Mando is certainly an instrument with classical cred, but is there any room for clawhammer banjo at the conservatory?
“We just had our first contemporary improv concert and I was definitely playing the clawhammer banjo!” said Jarosz.
Like her mentors, Tim O’Brien and Darrell Scott, and Gillian Welch, whom she references in the first line of the CD, Jarosz is drawn to songwriting like a moth to a flame.
“I am constantly listening to music and being inspired by songwriters and musicians,” she said. “Songwriting is about being a good listener and observer and taking in as much as possible. That is a learning process in itself—trying to have open eyes and ears to everything around you, because it is really easy to be closed off. “
Her songwriting process varies, she said. “It is different every time. I am always writing down lyric ideas, things that I see, or whatever. And then also, in the same sense, I am often recording little melodic ideas and sometimes I’ll sift back through all that stuff and see what works together. Sometimes it just all comes together as one and those are the real gems. I think the fact that it is an every changing process is why I love it so much, you never really know what to expect.”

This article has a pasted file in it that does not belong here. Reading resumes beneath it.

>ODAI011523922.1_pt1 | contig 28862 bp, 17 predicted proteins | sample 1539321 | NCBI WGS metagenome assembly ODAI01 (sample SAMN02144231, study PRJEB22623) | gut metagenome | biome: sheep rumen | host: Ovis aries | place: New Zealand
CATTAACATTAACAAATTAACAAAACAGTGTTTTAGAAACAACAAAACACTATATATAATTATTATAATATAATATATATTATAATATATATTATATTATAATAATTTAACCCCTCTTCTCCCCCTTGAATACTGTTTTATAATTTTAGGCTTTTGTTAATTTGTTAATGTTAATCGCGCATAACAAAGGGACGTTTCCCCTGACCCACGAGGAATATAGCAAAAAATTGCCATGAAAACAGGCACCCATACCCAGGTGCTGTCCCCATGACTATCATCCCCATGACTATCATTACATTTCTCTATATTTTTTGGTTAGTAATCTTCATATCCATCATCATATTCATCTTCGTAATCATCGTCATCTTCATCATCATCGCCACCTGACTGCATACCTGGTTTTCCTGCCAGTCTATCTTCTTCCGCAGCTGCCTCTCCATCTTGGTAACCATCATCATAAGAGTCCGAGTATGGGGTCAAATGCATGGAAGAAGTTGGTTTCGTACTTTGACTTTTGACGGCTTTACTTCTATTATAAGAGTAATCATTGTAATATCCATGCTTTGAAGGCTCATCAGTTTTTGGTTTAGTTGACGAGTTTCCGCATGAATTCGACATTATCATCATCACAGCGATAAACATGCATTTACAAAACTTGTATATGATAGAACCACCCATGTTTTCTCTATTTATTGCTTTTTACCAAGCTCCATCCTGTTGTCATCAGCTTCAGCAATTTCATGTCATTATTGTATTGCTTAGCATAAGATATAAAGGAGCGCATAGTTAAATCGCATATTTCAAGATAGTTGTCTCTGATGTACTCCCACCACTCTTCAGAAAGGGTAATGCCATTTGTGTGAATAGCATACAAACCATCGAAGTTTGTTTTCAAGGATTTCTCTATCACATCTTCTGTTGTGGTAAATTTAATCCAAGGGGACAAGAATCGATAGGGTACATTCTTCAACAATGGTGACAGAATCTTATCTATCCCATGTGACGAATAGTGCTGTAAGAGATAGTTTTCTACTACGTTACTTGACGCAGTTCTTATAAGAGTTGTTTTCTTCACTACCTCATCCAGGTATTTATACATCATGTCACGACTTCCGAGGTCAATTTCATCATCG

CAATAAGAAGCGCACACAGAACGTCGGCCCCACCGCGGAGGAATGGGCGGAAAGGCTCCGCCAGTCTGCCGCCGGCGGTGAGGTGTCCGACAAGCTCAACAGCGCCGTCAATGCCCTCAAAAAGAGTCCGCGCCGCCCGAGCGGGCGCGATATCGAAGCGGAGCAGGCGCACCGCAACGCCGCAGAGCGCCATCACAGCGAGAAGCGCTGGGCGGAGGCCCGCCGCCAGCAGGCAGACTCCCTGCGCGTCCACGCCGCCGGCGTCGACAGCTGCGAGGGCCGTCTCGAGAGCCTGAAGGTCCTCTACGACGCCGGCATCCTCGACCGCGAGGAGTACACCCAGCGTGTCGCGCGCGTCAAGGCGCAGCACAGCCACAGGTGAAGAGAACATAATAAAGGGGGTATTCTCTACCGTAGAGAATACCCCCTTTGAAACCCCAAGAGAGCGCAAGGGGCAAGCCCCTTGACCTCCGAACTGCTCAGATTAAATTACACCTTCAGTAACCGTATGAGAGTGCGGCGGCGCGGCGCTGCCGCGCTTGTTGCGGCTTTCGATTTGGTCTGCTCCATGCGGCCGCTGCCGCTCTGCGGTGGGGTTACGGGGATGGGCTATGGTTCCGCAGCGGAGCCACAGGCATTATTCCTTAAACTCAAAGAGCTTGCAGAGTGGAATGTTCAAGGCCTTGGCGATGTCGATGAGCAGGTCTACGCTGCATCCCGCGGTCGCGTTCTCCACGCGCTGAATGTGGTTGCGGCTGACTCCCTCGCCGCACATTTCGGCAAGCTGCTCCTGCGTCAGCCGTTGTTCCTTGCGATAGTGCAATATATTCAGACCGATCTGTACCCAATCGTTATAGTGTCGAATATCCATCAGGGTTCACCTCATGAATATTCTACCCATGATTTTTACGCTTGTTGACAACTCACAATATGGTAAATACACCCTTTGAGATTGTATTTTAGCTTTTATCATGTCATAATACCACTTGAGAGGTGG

She is working on songs for her next record. “It is kind of an exciting time for writing. Being my first year away from home, there like a lot of new experiences and things to be writing about.”
Working on her first CD with a string of A-list players was an amazing experience, as well.
“For me as a young musician and it being my first CD, I was just blown away with how generous everyone was with their time, And also I felt so lucky, it being the first time I was making a record, I was learning so much watching all the pros, how they work in a studio, how they go about doing things. I felt really lucky and they were all so kind to give their time working on my record.”